Carol Lange, PhD
Dr. Lange is a Professor in the Departments of Medicine and Pharmacology at the University of Minnesota. She holds the Tickle Family Land Grant Endowed Chair of Breast Cancer Research. She received her PhD from the University of Colorado School of Pharmacy in 1991. She holds memberships in the American Association for Cancer Research (AACR), The Endocrine Society (ES) and Women in Endocrinology (WE). Dr. Lange serves as teaching faculty in the U of MN Department of Pharmacology Graduate Program, the Microbiology, Immunology, and Cancer Biology (MICAB) Graduate Program, the Genetics, Cell Biology, and Development (GCD) Graduate Program, and the MSTP (MD/PhD Combined) Program. She has served on several NIH Study Sections including Biochemical Endocrinology, Metabolic Physiology, Tumor Cell Biology, and Molecular Oncogenesis. She is on the Board of Scientific Advisors to the NIEHS. Dr. Lange is the Editor-in-Chief of the journal Hormones and Cancer (Springer/Nature publishers).
- Member, American Association for Cancer Research (AACR); The Endocrine Society (ES)
- Director, Molecular, Genetics, and Cellular Targets of Cancer Training Program (T32), Masonic Cancer Center, University of Minnesota (2010-present)
- Co-Leader, Cellular Mechanisms Program, Masonic Cancer Center, University of Minnesota
- Tickle Family Land Grant Endowed Chair of Breast Cancer Research (2009-present)
- Editor in Chief, Hormones and Cancer
- Associate Editor, Breast Cancer Research; British Journal of Cancer
- Board of Scientific Advisors, NIEHS
- Scientific Advisory Board, Context Therapeutics, Inc.
Professor of Medicine, Division of Hematology, Oncology and Transplantation
Tickle Family Land Grant Endowed Chair of Breast Cancer Research
Program co-Leader, Cellular Mechanisms,, Masonic Cancer Center (MCC)
Faculty, MS and PhD Programs in Pharmacology
Faculty, Molecular and Cellular Therapeutics
PhD, University of Colorado School of Pharmacy, Boulder, CO
The Lange Lab is focused on the role of steroid hormone receptors (SRs) in breast and ovarian cancers. Estrogen receptor (ER) and progesterone receptors (PRs) are ligand-activated and context-dependent transcription factors that are essential for development of the breast and reproductive tract. Altered sex hormone levels contribute to cancer risk in these tissues and drive metabolic and cell fate transitions associated with rapid tumor progression. The presence of abnormally activated ERs and imbalanced/activated PR and GR isoforms in hormone-driven tumors can dramatically influence response to endocrine or other therapies. Our overarching research goal is to better understand how SR+ breast cancers and other hormone-influenced cancers of reproductive tissues escape endocrine (i.e. SR-blocking) or other molecular targeted therapies that primarily target signaling pathways that are active in proliferating cancer cells.
Ongoing projects encompass the following research themes and their molecular mechanisms:
• ER and PR isoform signaling cross talk in luminal breast cancer progression
• Ligand-independent actions of p-SRs and p-SR-containing complexes in breast cancer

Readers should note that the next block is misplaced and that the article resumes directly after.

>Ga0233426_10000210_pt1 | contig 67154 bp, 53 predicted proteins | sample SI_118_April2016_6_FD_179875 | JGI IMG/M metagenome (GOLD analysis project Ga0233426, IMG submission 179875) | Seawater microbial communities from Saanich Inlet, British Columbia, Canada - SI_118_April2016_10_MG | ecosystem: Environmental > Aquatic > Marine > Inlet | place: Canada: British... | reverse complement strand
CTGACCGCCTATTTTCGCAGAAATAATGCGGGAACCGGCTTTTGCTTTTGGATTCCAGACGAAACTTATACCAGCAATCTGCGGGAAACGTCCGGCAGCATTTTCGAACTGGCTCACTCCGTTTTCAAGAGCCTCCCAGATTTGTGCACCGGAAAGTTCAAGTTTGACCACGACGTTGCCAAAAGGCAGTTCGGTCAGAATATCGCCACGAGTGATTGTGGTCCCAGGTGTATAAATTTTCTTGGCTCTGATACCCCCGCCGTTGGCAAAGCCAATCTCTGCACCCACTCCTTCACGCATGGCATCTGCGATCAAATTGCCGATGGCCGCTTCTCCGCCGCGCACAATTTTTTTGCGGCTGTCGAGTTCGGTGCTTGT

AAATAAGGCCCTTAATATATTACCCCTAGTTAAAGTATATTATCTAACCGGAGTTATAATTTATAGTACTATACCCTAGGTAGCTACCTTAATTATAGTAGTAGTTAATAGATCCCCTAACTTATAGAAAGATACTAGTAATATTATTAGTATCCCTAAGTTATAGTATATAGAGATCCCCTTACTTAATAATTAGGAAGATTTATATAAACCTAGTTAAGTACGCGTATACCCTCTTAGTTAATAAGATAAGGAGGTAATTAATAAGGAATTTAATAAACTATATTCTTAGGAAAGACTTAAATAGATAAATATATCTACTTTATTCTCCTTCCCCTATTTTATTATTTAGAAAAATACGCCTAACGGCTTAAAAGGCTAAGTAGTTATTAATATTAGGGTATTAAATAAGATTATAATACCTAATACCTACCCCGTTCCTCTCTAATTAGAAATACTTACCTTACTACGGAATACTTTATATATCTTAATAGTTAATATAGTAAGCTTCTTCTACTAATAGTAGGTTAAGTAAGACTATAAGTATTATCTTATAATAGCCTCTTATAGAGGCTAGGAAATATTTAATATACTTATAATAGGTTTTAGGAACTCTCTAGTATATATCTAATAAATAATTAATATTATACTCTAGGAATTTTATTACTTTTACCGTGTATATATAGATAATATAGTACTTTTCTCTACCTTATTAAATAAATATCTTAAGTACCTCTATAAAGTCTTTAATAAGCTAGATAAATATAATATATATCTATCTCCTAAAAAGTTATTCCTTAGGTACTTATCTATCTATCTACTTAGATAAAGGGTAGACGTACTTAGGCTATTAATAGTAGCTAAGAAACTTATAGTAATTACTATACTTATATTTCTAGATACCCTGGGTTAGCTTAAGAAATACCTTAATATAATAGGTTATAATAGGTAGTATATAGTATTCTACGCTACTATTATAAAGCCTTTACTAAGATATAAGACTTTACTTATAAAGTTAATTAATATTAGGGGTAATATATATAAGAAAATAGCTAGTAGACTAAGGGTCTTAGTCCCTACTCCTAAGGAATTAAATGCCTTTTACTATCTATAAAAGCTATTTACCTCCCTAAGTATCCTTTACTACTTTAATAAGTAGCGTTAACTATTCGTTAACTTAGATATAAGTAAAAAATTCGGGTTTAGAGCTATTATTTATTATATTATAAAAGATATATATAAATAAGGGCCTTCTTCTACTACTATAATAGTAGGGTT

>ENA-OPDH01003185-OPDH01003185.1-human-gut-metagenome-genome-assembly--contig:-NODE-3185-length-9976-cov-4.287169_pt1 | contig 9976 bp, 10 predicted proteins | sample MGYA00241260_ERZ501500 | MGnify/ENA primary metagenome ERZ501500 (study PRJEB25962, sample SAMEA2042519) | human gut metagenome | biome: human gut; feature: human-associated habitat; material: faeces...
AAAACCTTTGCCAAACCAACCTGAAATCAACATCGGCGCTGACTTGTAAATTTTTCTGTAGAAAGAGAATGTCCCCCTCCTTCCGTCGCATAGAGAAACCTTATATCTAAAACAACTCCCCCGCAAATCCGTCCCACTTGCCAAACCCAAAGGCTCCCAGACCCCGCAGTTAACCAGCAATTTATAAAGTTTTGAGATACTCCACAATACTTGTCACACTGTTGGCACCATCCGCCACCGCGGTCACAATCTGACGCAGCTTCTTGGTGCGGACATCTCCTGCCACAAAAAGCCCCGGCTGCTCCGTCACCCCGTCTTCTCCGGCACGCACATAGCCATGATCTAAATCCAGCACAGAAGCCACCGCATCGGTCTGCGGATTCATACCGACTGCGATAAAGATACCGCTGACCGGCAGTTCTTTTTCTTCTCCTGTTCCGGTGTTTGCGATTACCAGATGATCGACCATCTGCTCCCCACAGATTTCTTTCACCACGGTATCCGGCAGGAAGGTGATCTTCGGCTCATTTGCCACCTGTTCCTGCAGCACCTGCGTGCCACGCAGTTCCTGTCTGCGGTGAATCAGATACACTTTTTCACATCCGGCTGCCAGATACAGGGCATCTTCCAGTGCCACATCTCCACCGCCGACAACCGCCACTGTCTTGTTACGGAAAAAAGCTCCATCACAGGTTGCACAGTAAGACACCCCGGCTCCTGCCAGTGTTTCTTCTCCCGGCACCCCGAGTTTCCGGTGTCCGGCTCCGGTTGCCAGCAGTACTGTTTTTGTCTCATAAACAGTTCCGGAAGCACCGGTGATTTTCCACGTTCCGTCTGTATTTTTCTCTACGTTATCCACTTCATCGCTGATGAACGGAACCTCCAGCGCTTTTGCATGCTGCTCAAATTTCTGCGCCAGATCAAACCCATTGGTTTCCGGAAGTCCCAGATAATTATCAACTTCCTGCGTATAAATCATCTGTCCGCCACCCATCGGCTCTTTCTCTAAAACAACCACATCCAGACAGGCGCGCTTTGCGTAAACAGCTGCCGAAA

• Altered SR actions in the context of ESR1 mutations or BRCA1/2 loss or mutation
• Cellular “stress” sensing by phospho-GR in triple negative breast cancer progression
• Fallopian tube transformation and early SR+ serous ovarian cancer progression
• Cell fate plasticity (cell cycle exit/entry into G0) and breast cancer stem cell biology
• Mechanisms of and biological role of cancer cell dormancy/quiescence and senescence
• SR and signaling pathway regulation of breast cancer stem cell populations and biology
• Breast cancer metastatic cell dissemination as circulating tumor cell/stem cell clusters
Insulin Receptor Substrate-1 (IRS-1) Mediates Progesterone Receptor-Driven Stemness and Endocrine Resistance in Estrogen Receptor+ Breast Cancer. Dwyer AR, Truong TH, Perez Kerkvliet C, Paul KV, Kabos P, Sartorius CA, Lange CA. British Journal of Cancer, in press (July 2020).
Glucocorticoid receptors are required effectors of TGF?1-induced p38 MAPK signaling to advanced cancer phenotypes in triple-negative breast cancer. Perez Kerkvliet C, Dwyer AR, Diep CH, Oakley RH, Liddle C, Cidlowski JA, Lange CA. Breast Cancer Res. 2020 May 1;22(1):39.
Phosphorylated Progesterone Receptor Isoforms Mediate Opposing Stem Cell and Proliferative Breast Cancer Cell Fates. Truong TH, Dwyer AR, Diep CH, Hu H, Hagen KM, Lange CA. Endocrinology. 2019 Feb 1;160(2):430-446.
Taxol Induces Brk-dependent Prosurvival Phenotypes in TNBC Cells through an AhR/GR/HIF-driven Signaling Axis. Regan Anderson TM, Ma S, Perez Kerkvliet C, Peng Y, Helle TM, Krutilina RI, Raj GV, Cidlowski JA, Ostrander JH, Schwertfeger KL, Seagroves TN, Lange CA. Mol Cancer Res. 2018 Nov;16(11):1761-1772.
Cancer Stem Cell Phenotypes in ER+ Breast Cancer Models Are Promoted by PELP1/AIB1 Complexes. Truong TH, Hu H, Temiz NA, Hagen KM, Girard BJ, Brady NJ, Schwertfeger KL, Lange CA, Ostrander JH. Mol Cancer Res. 2018 Apr;16(4):707-719.
Posttranslationally modified progesterone receptors direct ligand-specific expression of breast cancer stem cell-associated gene programs. Knutson TP, Truong TH, Ma S, Brady NJ, Sullivan ME, Raj G, Schwertfeger KL, Lange CA. J Hematol Oncol. 2017 Apr 17;10(1):89.
Breast Tumor Kinase (Brk/PTK6) Is Induced by HIF, Glucocorticoid Receptor, and PELP1-Mediated Stress Signaling in Triple-Negative Breast Cancer. Regan Anderson TM, Ma SH, Raj GV, Cidlowski JA, Helle TM, Knutson TP, Krutilina RI, Seagroves TN, Lange CA. Cancer Res. 2016 Mar 15;76(6):1653-63.
Active FOXO1 Is a Key Determinant of Isoform-Specific Progesterone Receptor Transactivation and Senescence Programming. Diep CH, Knutson TP, Lange CA. Mol Cancer Res. 2016 Feb;14(2):141-62.